Earlier this week, Allison Amend shared the facts she had about the real Frances Conway and how she became the protagonist of Enchanted Islands. Allison is guest blogging for the Jewish Book Council this week as part of the Visiting Scribe series on The ProsenPeople.
My latest novel, Enchanted Islands, is about the life story of an unlikely spy, a middle-aged Jewish woman who travels to the Galápagos Islands with her husband, Ainslie, a naval intelligence officer, to spy on the Germans living there.
My protagonist Frances Conway (based on a real-life resident of the Galápagos Islands, though perhaps not a spy, and perhaps not Jewish) may not be Mata Hari or a member of the Bletchley Circle, but she had her small but important role to play in the underreported South American theater: South America, and specifically the Galápagos Islands, was the site of myriad covert activities in during World War II.
The Galápagos Islands are of strategic naval importance. 500 miles off the coast of Ecuador, they played a significant role in the United States’ victory in the War of 1812: Captain David Porter captured three armed British whaling vessels that had stopped at the Islands to gather fresh water and tortoises to put in the hold to feed its men. (There’s an apparently apocryphal story that sailors put mail in the Floreana Island post office barrel with their destination, which allowed the United States to find them).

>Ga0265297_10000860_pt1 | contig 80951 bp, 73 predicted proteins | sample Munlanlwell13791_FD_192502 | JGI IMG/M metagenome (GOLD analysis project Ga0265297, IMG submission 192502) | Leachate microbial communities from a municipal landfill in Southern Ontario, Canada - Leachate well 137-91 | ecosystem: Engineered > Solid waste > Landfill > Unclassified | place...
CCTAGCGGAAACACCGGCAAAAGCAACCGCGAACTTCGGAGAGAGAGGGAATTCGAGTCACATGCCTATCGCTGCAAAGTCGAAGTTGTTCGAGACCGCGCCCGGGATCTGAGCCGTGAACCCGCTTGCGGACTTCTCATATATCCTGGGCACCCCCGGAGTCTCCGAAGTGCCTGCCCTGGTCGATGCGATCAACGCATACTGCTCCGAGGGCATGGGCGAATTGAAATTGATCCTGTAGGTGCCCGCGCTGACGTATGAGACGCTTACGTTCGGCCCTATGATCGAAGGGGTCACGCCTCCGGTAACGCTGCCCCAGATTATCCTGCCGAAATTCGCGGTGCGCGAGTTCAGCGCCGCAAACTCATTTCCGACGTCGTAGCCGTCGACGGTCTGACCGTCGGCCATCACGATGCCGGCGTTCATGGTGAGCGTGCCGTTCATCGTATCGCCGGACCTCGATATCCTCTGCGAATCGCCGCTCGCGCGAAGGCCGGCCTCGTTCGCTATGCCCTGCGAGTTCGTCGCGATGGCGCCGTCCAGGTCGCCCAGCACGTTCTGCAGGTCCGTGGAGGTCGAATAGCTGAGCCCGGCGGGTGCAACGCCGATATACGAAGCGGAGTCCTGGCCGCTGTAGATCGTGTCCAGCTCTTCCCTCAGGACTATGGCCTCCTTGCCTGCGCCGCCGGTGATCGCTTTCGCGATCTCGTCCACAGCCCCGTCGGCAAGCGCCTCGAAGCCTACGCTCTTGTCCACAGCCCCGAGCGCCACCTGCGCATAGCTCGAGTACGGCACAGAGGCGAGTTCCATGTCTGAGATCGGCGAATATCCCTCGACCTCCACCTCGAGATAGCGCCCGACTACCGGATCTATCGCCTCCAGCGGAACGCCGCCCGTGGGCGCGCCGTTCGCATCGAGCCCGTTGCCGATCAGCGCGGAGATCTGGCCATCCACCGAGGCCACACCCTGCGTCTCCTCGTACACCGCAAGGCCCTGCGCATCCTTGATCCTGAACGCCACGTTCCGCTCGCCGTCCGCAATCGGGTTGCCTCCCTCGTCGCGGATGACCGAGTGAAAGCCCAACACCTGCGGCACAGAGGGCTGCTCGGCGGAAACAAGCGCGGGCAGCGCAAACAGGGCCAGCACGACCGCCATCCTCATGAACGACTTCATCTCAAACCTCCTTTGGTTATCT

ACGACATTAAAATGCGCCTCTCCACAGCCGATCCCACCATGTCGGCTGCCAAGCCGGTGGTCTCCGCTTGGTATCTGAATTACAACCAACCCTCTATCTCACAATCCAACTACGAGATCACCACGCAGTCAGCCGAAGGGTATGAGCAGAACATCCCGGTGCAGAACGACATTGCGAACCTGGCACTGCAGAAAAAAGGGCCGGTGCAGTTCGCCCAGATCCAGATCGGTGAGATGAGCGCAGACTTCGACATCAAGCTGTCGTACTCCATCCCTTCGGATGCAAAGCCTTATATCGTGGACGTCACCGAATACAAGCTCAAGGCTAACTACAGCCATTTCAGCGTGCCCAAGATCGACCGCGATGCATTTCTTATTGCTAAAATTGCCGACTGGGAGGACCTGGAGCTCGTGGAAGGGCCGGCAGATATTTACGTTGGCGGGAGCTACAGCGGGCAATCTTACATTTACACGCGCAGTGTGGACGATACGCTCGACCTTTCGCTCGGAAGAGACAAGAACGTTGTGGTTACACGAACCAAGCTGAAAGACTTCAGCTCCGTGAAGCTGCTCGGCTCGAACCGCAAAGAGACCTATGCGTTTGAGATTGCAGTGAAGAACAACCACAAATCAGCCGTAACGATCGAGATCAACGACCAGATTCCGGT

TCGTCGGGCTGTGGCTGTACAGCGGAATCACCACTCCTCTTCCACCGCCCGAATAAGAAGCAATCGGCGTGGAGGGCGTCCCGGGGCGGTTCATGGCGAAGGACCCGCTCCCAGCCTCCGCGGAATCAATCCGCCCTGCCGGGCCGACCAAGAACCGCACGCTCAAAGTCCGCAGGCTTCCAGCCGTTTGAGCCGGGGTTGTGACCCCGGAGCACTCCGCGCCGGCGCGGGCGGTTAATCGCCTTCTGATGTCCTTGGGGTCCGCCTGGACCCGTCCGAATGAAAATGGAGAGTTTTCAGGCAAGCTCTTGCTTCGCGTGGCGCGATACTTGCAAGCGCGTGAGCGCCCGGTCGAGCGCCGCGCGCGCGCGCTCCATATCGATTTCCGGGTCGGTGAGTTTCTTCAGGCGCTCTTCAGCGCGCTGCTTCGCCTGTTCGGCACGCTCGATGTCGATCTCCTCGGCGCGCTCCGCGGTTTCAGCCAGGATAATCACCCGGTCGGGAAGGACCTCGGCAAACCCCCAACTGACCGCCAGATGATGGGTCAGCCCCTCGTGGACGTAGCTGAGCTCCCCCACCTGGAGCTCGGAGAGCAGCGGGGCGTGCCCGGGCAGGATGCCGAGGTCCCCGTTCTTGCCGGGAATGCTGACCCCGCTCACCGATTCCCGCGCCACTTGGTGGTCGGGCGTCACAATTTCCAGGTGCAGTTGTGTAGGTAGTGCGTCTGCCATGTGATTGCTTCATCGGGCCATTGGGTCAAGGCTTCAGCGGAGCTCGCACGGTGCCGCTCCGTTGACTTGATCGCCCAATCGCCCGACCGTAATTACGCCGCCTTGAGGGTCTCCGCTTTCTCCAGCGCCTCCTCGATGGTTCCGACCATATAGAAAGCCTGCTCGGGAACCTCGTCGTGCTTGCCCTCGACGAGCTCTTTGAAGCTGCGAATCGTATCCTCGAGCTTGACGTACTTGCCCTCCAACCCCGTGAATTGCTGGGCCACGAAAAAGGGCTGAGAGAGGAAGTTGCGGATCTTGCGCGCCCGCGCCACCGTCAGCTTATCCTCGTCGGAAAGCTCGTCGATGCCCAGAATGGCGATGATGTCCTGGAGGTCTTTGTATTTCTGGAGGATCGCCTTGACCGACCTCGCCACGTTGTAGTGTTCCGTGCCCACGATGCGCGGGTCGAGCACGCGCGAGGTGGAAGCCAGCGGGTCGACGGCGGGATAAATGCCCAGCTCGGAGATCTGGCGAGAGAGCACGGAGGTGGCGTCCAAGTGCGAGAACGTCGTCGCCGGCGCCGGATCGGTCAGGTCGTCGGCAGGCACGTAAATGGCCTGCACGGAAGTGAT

Flash forward about 120 years or so and the Galápagos were again a strategic stronghold. The United States feared that the Japanese navy would muster in the Galápagos and from there attack the Panama Canal, which would have crippled American supply lines. In response, the United States Air Force built a base on the Island of Seymour North, or Baltra, familiarly known as The Rock.
Meanwhile, on the mainland, rumors were swirling that Hitler had included South America in his plans for world domination sooner rather than later. German spies had infiltrated Argentina, Brazil, Colombia, Chile and other countries, engaging in intelligence gathering and subterfuge. Additionally, Spain was transferring paper intelligence and equipment from South America to Berlin. Roosevelt possessed what was likely a British forgery of a map purporting to show Hilter’s plans to divvy up South America among the Axis powers and subsequently invade northward. Roosevelt used this map to help convince America to enter the war; it was essentially the Niger yellowcake document of the previous century.
When the real Frances and Ainslie Conway moved to the Galápagos Islands in 1937, they lived for six months on Santiago Island with an Ecuadorian family and a lone Norwegian for company. After six months, they were forcibly moved by the Ecuadorian government to Floreana, which had a history of housing Germans (though by the time Frances and her husband arrived, there was only one German family left). The speculation that Frances and Ainslie were government agents sent to spy is based in part on Ainslie’s military past and an anonymous feasibility study for an air base on Floreana Island, which he most likely authored.
In making my fictional Frances Conway a Jewish spy, I placed her in a situation where she must lie about her culture and religion. As the stakes get higher and higher (at one point, the United States’ security is at risk), the tension this subterfuge creates stresses her to near her breaking point, forcing her to draw on reserves she wasn’t aware she possessed to save the day.
Allison Amend, a graduate of the Iowa Writers’ Workshop, is the author of the Independent Publisher Book Award-winning short story collection Things That Pass for Love and the novels Stations West (a finalist for the 2011 Sami Rohr Prize for Jewish Literature and the Oklahoma Book Award) and A Nearly Perfect Copy. She lives in New York City.